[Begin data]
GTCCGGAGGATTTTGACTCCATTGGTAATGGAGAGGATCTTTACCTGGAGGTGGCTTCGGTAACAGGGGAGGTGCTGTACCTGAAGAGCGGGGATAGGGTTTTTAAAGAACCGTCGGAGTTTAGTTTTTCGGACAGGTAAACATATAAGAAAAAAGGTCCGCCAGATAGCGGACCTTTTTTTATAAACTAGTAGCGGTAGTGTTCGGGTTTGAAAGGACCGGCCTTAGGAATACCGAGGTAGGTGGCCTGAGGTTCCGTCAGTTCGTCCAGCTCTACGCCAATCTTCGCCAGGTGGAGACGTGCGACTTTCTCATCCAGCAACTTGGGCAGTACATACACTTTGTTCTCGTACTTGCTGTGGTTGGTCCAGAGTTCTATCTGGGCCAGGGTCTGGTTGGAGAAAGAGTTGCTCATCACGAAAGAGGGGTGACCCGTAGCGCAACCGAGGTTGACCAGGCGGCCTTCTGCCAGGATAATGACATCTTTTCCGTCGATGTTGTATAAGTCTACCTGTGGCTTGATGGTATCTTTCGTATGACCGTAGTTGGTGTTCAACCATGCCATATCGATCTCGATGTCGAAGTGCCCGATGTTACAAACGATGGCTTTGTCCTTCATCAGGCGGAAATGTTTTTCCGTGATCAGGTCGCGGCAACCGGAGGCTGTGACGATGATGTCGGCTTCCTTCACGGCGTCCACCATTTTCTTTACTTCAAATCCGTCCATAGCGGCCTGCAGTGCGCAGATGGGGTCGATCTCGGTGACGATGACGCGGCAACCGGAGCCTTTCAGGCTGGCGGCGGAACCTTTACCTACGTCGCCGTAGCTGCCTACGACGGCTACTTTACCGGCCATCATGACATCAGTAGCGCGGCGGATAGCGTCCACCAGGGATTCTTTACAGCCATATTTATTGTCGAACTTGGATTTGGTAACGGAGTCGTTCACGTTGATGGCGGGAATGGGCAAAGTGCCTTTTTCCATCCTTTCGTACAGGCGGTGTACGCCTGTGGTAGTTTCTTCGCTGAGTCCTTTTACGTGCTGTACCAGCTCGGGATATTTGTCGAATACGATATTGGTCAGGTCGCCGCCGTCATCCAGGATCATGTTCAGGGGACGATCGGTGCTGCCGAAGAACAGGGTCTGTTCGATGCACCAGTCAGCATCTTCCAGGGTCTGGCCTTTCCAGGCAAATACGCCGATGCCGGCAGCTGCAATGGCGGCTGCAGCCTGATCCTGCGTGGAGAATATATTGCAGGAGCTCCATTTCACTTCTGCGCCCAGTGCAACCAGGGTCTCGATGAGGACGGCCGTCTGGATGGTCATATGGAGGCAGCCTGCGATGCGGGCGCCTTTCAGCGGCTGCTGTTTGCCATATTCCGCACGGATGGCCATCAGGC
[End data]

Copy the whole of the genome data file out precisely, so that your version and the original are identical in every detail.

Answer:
GTCCGGAGGATTTTGACTCCATTGGTAATGGAGAGGATCTTTACCTGGAGGTGGCTTCGGTAACAGGGGAGGTGCTGTACCTGAAGAGCGGGGATAGGGTTTTTAAAGAACCGTCGGAGTTTAGTTTTTCGGACAGGTAAACATATAAGAAAAAAGGTCCGCCAGATAGCGGACCTTTTTTTATAAACTAGTAGCGGTAGTGTTCGGGTTTGAAAGGACCGGCCTTAGGAATACCGAGGTAGGTGGCCTGAGGTTCCGTCAGTTCGTCCAGCTCTACGCCAATCTTCGCCAGGTGGAGACGTGCGACTTTCTCATCCAGCAACTTGGGCAGTACATACACTTTGTTCTCGTACTTGCTGTGGTTGGTCCAGAGTTCTATCTGGGCCAGGGTCTGGTTGGAGAAAGAGTTGCTCATCACGAAAGAGGGGTGACCCGTAGCGCAACCGAGGTTGACCAGGCGGCCTTCTGCCAGGATAATGACATCTTTTCCGTCGATGTTGTATAAGTCTACCTGTGGCTTGATGGTATCTTTCGTATGACCGTAGTTGGTGTTCAACCATGCCATATCGATCTCGATGTCGAAGTGCCCGATGTTACAAACGATGGCTTTGTCCTTCATCAGGCGGAAATGTTTTTCCGTGATCAGGTCGCGGCAACCGGAGGCTGTGACGATGATGTCGGCTTCCTTCACGGCGTCCACCATTTTCTTTACTTCAAATCCGTCCATAGCGGCCTGCAGTGCGCAGATGGGGTCGATCTCGGTGACGATGACGCGGCAACCGGAGCCTTTCAGGCTGGCGGCGGAACCTTTACCTACGTCGCCGTAGCTGCCTACGACGGCTACTTTACCGGCCATCATGACATCAGTAGCGCGGCGGATAGCGTCCACCAGGGATTCTTTACAGCCATATTTATTGTCGAACTTGGATTTGGTAACGGAGTCGTTCACGTTGATGGCGGGAATGGGCAAAGTGCCTTTTTCCATCCTTTCGTACAGGCGGTGTACGCCTGTGGTAGTTTCTTCGCTGAGTCCTTTTACGTGCTGTACCAGCTCGGGATATTTGTCGAATACGATATTGGTCAGGTCGCCGCCGTCATCCAGGATCATGTTCAGGGGACGATCGGTGCTGCCGAAGAACAGGGTCTGTTCGATGCACCAGTCAGCATCTTCCAGGGTCTGGCCTTTCCAGGCAAATACGCCGATGCCGGCAGCTGCAATGGCGGCTGCAGCCTGATCCTGCGTGGAGAATATATTGCAGGAGCTCCATTTCACTTCTGCGCCCAGTGCAACCAGGGTCTCGATGAGGACGGCCGTCTGGATGGTCATATGGAGGCAGCCTGCGATGCGGGCGCCTTTCAGCGGCTGCTGTTTGCCATATTCCGCACGGATGGCCATCAGGC